Hotel Online  Special Report

Vying for Visitors; To Outsiders, Southern
California is One Big Tourist Playground


By Sandi Cain, April 2005
Orange County Business Journal Staff

OC’s Tourism Share Disproportionate to Size

The Santa Monica Pier, Disneyland, SeaWorld and other tourist draws blur together as a sprawling, sun-kissed region with little regard to cities and county lines.

But up close, Orange, Los Angeles and San Diego counties are as much rivals for visitors as they are partners in promoting Southern California as a fun zone of theme parks, beaches and shopping.

“We are each other’s best customers,” said Jack Kyser, chief economist at the Los Angeles County Economic Development Corp. “But there is a rivalry.”

The three markets feed off each other, creating a regional tourism market worth $25 billion annually and employing some 500,000 people. The competition comes down to how long visitors stay in each county, according to Kyser. And the stakes are high this year with the expanding economy, weak dollar and some big draws: Disneyland’s heavy marketing for its 50th anniversary, the launch of Disney cruises at the Port of Los Angeles, the King Tut exhibit in L.A. and the Mummies exhibit at Bowers Museum in Santa Ana.

“This should be a superb year,” Kyser said.

Los Angeles is the big draw in the region’s tourist market, accounting for about half of the area’s visitor spending and tourism-related workforce.

But, based on population, both OC and San Diego get more of a bang from tourism than L.A. With 10 million residents, L.A. generates about $1,200 per person a year in visitor spending.

For OC, the figure is $2,433. For San Diego, it’s $1,833. Both counties have about 3 million residents.

At 19% of the three counties’ population, OC gets 30% of the region’s visitor spending. San Diego gets 22%.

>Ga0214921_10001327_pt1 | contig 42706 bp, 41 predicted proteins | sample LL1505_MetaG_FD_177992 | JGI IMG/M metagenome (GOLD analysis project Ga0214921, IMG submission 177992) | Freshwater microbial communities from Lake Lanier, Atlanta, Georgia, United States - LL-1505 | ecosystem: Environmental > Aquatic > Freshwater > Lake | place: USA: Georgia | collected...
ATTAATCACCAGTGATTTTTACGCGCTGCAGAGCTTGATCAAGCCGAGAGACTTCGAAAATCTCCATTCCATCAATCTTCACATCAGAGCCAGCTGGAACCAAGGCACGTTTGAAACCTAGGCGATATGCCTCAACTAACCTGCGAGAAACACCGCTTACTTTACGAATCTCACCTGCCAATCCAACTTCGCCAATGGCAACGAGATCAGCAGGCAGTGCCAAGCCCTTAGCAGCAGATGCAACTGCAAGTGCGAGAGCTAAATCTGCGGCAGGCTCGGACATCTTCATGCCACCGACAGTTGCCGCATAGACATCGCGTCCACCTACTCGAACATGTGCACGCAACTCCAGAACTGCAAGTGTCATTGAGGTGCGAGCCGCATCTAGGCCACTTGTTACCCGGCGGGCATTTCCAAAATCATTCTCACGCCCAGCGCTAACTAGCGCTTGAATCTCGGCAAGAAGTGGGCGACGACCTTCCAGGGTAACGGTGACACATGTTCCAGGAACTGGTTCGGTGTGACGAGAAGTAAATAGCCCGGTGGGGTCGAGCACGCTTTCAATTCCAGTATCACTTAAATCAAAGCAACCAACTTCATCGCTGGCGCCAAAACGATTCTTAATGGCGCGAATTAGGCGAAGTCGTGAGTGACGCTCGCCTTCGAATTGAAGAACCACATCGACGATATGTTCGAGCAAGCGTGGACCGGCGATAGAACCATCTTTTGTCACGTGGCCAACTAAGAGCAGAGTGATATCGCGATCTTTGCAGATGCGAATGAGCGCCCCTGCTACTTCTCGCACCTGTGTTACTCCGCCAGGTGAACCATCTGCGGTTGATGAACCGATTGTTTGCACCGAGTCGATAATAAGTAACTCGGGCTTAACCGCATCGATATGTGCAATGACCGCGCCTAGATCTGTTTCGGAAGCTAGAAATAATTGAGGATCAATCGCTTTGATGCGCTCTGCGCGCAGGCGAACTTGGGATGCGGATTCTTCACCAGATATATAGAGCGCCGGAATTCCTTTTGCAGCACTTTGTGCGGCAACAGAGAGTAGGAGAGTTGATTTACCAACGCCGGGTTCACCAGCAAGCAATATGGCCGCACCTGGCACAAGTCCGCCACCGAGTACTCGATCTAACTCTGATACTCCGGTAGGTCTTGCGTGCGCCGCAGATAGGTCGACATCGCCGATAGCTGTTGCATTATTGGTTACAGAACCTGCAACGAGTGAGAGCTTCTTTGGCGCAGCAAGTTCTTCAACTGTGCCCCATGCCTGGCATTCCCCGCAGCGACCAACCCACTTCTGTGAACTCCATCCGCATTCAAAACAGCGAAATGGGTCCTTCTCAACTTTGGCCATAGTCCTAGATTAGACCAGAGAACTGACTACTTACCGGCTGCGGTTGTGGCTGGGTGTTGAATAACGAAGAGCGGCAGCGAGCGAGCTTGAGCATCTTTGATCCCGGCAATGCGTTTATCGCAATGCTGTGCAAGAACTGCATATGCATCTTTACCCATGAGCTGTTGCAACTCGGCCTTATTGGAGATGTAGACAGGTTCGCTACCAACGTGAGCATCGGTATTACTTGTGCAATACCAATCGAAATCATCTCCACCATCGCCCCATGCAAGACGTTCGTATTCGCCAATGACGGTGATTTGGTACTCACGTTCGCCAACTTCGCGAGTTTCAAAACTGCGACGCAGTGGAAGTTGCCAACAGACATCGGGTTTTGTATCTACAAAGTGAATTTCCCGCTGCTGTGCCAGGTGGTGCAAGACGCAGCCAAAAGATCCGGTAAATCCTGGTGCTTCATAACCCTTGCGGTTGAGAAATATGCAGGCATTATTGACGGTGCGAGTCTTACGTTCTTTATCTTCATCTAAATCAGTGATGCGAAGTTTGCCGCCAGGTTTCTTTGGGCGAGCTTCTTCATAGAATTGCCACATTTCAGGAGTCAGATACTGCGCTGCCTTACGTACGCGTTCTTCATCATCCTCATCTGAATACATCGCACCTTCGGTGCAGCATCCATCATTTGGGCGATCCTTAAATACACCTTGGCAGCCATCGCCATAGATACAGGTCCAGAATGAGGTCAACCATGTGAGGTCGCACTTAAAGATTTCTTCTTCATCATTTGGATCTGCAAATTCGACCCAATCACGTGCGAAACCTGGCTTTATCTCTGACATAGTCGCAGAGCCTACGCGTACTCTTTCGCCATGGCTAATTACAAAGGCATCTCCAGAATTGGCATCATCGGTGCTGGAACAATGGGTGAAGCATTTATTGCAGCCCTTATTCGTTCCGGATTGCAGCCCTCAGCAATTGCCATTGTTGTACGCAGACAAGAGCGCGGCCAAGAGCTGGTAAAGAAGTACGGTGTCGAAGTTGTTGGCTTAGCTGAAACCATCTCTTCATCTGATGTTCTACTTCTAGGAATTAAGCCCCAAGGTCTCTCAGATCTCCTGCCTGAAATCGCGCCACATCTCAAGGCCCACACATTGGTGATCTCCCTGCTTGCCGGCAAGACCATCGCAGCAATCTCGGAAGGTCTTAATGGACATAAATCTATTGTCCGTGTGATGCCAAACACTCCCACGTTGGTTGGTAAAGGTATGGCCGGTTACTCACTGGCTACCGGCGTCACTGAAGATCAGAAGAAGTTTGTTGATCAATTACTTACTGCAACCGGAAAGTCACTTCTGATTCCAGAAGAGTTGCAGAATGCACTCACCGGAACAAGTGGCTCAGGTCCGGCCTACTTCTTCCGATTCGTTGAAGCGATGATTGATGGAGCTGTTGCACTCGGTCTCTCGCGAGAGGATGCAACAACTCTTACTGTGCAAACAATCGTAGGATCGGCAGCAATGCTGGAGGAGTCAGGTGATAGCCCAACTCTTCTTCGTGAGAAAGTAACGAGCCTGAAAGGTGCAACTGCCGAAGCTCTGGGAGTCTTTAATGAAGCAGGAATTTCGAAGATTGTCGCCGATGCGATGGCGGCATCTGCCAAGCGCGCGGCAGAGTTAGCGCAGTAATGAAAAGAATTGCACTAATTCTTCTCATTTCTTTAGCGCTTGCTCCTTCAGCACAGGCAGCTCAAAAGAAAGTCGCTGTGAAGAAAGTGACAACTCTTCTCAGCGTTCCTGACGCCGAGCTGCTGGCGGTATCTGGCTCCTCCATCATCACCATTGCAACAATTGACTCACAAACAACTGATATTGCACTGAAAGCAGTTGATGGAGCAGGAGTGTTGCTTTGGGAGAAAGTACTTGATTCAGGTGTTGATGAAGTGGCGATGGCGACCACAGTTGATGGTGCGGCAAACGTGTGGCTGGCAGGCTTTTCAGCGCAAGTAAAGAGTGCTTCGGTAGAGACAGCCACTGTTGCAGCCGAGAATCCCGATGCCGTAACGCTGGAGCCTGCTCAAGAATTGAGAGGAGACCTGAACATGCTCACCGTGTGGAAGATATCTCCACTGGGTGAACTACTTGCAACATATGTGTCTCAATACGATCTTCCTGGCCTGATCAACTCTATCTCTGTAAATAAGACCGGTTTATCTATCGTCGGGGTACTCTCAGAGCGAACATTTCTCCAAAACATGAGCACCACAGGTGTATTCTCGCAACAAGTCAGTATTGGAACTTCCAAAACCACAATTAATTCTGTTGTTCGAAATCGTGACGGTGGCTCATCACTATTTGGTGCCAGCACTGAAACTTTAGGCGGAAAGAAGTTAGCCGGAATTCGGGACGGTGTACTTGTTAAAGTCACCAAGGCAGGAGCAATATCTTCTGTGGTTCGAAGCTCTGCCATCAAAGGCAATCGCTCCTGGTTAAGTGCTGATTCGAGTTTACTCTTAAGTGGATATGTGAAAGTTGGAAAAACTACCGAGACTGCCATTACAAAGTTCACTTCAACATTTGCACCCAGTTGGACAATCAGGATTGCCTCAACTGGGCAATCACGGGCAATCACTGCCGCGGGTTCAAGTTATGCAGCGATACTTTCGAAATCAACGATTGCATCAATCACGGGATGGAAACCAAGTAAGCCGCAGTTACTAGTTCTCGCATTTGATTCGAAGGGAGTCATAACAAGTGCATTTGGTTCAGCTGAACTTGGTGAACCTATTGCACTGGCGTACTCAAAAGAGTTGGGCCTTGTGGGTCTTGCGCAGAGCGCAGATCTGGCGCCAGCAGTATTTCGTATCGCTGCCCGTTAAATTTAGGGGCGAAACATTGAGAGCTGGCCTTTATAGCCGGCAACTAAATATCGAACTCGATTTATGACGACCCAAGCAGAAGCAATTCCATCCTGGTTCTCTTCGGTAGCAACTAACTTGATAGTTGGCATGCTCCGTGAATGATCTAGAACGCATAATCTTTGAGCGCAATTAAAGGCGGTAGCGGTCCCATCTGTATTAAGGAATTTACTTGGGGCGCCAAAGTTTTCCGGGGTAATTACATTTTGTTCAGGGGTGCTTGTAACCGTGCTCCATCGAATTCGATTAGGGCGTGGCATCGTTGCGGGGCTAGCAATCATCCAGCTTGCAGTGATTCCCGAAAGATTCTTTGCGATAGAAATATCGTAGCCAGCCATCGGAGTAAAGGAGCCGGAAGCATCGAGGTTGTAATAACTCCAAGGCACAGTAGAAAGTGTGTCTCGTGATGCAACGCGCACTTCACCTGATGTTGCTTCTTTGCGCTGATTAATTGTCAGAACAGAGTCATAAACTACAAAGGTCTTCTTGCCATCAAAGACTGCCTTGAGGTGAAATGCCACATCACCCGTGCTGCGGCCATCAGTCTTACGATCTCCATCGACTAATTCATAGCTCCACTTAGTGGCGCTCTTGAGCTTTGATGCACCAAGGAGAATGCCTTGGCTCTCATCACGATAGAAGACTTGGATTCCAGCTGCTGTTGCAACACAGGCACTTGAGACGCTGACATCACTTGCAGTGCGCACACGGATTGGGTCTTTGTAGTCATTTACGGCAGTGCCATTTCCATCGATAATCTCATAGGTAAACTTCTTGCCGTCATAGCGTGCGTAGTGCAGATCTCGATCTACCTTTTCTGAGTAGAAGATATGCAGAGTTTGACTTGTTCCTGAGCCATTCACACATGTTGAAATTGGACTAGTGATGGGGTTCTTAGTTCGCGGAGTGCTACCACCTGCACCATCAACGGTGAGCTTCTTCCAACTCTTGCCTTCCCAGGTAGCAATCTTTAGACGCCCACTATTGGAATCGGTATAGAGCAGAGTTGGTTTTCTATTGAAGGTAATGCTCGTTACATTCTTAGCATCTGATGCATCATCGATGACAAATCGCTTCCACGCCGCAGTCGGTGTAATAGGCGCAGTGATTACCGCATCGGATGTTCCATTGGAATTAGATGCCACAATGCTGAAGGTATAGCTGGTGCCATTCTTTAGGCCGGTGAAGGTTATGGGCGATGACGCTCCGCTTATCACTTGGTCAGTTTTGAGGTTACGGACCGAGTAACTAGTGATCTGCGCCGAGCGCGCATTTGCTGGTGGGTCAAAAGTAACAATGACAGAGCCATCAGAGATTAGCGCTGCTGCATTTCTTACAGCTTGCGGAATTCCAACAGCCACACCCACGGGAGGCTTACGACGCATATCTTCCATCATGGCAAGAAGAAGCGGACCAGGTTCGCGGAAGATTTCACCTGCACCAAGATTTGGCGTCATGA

Walt Disney Co.’s two Anaheim theme parks drive tourism in OC—and spur a lot of visitors to L.A. and San Diego, too. Knott’s Berry Farm in Buena Park also plays off Disney.

Beyond theme parks, OC is starting to build a reputation for luxury tourism, with its swanky coastal resorts and tony shopping at South Coast Plaza and Fashion Island, which rivals Rodeo Drive and Melrose Place.

Conventions are a key component of OC’s visitor spending. This year, the Anaheim Convention Center expects about 1 million attendees, about the same as 2003 and 2004.

The county doesn’t have an international airport, making it reliant on L.A. for a good chunk of its visitors. Last year, about 6% of OC visitors—roughly 2.2 million—were from other countries a higher percentage based on population than L.A. or San Diego. OC scored a recent coup: the Japan Travel Bureau picked Anaheim as its Southern California headquarters during Disneyland’s 50th anniversary marketing push this year.

L.A. doesn’t have an airport issue (beyond the ongoing saga to expand Los Angeles International Airport). The county, known the world over, is a gateway for global tourists, which make up about 17% of overnight visitors to L.A.

In all, L.A. is the No. 2 destination for international visitors and No. 4 for domestic travelers (behind New York, Orlando, Fla., and Las Vegas).

Conventions are big business for L.A., but the city has had to fight for business, in part because of a lack of convention headquarter-style hotels around the downtown facility.

L.A. also has labor issues. Union workers have called for boycotts of L.A. hotels after their contract ended last year and a renewal has proven elusive. Hotel union Unite/Here counts about 2,800 in L.A. members.

(OC’s Local 681 has about 5,000 full-time hotel workers but hasn’t had issues. In San Diego, Local 30 has been picketing Hotel del Coronado in a contract dispute with its owners for more than a year.)

San Diego has been one of the busiest tourist and convention markets for the past two years, thanks to Petco Park and a revitalized downtown and waterfront. The county added about 3,000 hotel rooms last year.

Excluding daily crossings at the Mexican border, San Diego counts a smaller percentage of international visitors at 4%, or about 650,000 last year. The county does have an international airport, but faces an expansion challenge for the facility, which isn’t much bigger than John Wayne Airport.

One thing all three markets share: fuller hotels. The three counties were among the top 10 markets in occupancy last year, according to Hendersonville, Tenn.-based Smith Travel Research.

San Diego posted a 74% occupancy rate in 2004, according to PKF Consulting, which tracks hotels. Los Angeles came in at 75%. OC was 71%.

When it comes to price, San Diego comes out on top. The average countywide daily room rate there in 2004 was $138, versus $119 in Los Angeles and $114 in OC.

Part of OC’s lower occupancy rate has to do with the nature of the market here. Anaheim gets more families with several members sharing a single room, driving up the county’s overnight visitor count but not the number of rooms rented.

Same goes for OC’s lower average hotel rate, which is impacted a larger number of Disneyland-area motels, versus San Diego’s more pricey resorts and L.A.’s more expensive business hotels.